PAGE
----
Friday, May 20, 2005


Just came across this news item in a news agency: "KARACHI, May 20 (APP): International film, music and software producers on Friday commended the Pakistan government for taking urgently-needed actions to curb the mass-scale violation of copyright. "Pakistan is showing that it takes seriously the need to address its severe levels of copyright piracy," said a joint press statement issued here by the senior representatives of International Federation of Phonographic Industry (IFPI), Business Software Alliance (BSA) and Motion Picture Association (MPA). "We applaud the Pakistan government efforts for strongly protecting the intellectual property of the musicians, film makers and software developers and believe these will benefit the country," the three international groups unanimously said. The response follows administrative reforms and strict enforcement actions announced by the government in recent weeks. Pakistan Intellectual Property Rights Organization (PIPRO) has been created to oversee copyright, trademark and patent protection issues, while the Federal Investigation Agency (FIA) arrested nine persons and confiscated more than 400,000 pirated CDs, DVDs and audio cassettes, besides 10,000 Master Discs (stampers) and closing down six illegal optical disc plants around Karachi."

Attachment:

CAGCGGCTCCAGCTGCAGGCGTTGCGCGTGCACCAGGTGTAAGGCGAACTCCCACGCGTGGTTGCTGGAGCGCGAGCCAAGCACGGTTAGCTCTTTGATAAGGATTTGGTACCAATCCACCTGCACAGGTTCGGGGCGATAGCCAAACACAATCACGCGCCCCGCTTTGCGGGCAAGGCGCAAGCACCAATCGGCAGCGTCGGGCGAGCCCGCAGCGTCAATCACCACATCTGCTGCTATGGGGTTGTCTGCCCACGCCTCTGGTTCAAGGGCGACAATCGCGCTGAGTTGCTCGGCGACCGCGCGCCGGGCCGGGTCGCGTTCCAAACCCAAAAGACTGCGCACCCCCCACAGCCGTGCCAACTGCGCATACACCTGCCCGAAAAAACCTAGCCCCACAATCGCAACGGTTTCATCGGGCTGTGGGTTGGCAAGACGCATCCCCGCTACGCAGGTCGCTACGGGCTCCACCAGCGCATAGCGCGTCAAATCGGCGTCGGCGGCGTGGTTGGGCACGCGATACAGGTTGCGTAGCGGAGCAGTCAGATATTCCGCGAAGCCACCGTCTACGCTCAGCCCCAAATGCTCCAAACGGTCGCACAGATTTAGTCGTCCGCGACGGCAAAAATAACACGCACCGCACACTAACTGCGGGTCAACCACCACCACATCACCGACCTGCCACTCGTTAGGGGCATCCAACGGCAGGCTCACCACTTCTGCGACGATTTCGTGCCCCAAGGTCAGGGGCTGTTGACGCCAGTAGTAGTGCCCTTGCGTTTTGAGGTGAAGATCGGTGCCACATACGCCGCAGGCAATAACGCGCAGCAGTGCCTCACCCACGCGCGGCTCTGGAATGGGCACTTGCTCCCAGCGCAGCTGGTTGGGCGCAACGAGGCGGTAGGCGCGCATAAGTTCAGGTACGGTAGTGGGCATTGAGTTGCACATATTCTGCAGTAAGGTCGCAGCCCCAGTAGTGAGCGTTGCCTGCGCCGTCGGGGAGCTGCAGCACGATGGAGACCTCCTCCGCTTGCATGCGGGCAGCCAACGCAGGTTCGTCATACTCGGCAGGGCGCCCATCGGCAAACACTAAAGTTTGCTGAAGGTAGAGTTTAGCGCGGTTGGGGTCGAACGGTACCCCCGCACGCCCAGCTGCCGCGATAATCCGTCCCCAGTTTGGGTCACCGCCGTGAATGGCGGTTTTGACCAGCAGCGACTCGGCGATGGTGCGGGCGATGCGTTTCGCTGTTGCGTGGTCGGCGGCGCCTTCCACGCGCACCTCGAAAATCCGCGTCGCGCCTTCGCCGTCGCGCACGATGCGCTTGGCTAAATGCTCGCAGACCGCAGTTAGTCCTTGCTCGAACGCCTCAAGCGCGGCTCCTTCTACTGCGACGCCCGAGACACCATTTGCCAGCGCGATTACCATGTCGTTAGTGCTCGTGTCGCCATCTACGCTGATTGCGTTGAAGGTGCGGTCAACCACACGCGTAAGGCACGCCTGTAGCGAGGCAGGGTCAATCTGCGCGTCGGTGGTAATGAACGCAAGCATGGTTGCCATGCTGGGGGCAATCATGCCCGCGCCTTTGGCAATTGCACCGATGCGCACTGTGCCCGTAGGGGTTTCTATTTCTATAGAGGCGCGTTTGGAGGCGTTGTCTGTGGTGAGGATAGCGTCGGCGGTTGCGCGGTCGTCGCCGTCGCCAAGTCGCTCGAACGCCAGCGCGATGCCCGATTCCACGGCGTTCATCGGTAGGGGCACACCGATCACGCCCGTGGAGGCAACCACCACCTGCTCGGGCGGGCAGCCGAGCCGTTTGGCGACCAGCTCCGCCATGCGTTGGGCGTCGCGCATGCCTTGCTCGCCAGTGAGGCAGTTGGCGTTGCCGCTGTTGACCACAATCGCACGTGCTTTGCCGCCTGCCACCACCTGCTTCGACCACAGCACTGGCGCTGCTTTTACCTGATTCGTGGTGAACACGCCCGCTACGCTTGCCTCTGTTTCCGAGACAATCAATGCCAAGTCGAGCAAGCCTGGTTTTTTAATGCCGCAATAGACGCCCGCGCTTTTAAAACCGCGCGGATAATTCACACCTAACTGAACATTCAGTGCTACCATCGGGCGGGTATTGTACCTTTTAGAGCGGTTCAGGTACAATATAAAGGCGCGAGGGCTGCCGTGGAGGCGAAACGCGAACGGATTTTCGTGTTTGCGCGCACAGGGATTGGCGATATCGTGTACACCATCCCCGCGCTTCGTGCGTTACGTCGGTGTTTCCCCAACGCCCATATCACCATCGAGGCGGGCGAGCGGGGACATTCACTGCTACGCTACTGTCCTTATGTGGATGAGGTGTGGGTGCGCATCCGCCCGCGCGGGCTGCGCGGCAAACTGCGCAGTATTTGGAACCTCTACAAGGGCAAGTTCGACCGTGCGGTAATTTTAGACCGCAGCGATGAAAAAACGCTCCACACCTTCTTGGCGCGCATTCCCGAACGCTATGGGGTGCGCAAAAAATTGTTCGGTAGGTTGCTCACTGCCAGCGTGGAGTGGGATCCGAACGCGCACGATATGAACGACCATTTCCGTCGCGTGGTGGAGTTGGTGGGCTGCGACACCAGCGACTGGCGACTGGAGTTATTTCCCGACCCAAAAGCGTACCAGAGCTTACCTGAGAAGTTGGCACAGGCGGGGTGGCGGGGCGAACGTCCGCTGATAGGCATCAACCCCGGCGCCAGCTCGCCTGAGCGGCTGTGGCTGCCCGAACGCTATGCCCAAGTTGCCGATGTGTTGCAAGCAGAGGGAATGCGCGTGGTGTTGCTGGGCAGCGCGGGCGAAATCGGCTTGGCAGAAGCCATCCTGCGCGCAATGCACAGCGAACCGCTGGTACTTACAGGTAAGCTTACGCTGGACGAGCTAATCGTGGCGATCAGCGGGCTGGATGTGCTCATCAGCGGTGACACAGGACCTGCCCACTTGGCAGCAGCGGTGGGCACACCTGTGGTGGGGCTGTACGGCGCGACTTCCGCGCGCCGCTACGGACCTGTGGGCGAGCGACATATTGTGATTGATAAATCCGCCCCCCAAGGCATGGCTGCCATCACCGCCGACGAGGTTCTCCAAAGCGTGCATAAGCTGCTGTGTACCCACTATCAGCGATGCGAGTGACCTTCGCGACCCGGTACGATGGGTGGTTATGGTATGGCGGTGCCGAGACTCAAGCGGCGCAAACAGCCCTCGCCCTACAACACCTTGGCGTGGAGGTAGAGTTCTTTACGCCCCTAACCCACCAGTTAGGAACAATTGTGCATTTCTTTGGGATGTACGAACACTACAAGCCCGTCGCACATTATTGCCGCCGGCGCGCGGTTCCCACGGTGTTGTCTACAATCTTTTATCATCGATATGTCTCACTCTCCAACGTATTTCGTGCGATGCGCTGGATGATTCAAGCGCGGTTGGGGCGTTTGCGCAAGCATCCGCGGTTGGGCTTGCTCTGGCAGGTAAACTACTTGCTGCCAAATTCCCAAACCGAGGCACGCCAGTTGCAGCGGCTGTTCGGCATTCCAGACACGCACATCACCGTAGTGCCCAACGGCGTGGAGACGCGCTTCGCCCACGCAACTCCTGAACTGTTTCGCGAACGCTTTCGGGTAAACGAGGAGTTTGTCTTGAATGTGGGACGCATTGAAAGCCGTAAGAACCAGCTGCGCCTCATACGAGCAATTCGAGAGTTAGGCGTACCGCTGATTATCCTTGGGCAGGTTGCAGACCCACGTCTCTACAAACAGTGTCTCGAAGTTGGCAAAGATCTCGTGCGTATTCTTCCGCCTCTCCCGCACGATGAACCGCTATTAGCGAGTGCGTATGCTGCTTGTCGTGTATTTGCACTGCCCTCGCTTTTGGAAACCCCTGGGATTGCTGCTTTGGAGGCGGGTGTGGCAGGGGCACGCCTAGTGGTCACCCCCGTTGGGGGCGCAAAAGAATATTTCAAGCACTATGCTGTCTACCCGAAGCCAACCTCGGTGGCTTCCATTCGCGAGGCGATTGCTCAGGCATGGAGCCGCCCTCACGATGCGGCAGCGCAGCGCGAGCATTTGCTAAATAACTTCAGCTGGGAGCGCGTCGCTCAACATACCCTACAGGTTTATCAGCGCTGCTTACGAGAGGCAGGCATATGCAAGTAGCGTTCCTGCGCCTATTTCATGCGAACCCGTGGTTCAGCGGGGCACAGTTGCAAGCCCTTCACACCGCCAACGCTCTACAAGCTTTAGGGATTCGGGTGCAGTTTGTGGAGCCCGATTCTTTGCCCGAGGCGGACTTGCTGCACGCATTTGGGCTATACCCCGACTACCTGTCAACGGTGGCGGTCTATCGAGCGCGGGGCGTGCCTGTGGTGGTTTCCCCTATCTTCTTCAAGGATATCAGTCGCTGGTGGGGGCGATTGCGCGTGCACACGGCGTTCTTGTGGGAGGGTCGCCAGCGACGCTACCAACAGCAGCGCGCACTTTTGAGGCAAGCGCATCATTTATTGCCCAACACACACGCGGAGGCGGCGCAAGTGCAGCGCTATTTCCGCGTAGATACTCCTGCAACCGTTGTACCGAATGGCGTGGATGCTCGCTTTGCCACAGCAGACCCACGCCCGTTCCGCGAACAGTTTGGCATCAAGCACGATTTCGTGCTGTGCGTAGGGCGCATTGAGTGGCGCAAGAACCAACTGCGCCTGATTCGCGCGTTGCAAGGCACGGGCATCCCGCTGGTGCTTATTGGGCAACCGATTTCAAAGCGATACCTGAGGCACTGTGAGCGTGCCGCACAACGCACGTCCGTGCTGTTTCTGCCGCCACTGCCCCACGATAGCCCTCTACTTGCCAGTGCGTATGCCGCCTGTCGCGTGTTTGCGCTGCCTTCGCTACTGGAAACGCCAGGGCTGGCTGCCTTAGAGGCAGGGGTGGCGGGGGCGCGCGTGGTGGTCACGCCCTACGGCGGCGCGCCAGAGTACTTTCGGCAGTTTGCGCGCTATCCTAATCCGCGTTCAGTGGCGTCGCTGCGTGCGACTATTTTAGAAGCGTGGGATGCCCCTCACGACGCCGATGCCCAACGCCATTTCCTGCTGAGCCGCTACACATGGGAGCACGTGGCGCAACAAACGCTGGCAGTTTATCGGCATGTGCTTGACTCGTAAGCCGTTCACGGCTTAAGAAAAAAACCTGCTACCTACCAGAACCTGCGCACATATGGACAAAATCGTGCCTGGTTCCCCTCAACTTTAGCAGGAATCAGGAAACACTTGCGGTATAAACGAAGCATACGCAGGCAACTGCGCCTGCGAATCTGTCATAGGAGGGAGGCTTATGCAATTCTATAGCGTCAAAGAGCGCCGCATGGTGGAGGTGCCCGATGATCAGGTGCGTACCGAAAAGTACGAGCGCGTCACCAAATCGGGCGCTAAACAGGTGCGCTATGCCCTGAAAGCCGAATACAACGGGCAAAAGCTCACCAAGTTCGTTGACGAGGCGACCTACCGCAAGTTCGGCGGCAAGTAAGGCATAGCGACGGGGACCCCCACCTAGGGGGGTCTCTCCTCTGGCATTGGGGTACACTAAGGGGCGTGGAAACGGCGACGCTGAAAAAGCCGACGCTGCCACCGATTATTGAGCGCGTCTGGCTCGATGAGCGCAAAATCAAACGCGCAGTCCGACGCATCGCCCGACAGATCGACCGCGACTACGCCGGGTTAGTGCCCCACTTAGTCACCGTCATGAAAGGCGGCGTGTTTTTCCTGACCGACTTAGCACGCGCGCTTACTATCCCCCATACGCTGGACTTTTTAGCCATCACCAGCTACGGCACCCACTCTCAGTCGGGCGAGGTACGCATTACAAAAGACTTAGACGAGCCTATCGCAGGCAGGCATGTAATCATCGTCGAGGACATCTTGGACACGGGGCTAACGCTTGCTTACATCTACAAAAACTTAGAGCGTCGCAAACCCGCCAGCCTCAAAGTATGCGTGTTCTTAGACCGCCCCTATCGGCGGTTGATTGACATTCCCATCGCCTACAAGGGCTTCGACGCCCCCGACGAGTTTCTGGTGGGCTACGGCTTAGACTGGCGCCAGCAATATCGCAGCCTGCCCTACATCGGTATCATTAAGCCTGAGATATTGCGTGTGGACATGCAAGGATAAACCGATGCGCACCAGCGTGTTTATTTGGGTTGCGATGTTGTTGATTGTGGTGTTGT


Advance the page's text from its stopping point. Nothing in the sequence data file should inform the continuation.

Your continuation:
How come I'm still able to buy the pirated goodies from the shops right across the streets in Karachi even now?


self said...

How come I'm still able to buy the pirated goodies from the shops right across the streets in Karachi even now?

Here in Lahore, my usual DVD place hadn't had a shipment of new stuff for two weeks when I visited them last week. They get most of their stuff from Karachi.

The crackdown isn't all that surprising when you consider that close to 90% of all pirated movie copies made in Pakistan end up being exported. When a co-worker visited Malaysia a few months ago, all the Customs people were interested in was whether he had any pirated DVDs.

I don't think piracy when it comes to DVDs has been all that great. True, I can buy a DVD for under $2...but that also means that almost no one rents out DVDs any more, so I'm stuck with a lot of DVDs I've watched once and will never watch again.

Anonymous said...

The problem is not the legal framework but the enforcement of it. These bodies are ultimately answerable at year's end to report their progress. PIPRO needs to report what it has accomplished and justify it's existence, hence the raids happen.

This issue goes deeper. An intersting discussion took place on this elsewhere.

WiseSabre said...

no need to buy CD anymore.
why should we pay more and buy original cd .
why cant we just get good internet speed connection and download every thing that we want from net.
in 6kb/sec connection you can download a movie in 24hrs easily.

shobz said...

:( no more pirated dvds and cds. well thank God for Blockbuster and dvd burners. :D

self said...

Let's see...wait 24 hours, or drive down to the DVD place (10 minutes there, 10 back). Hmm.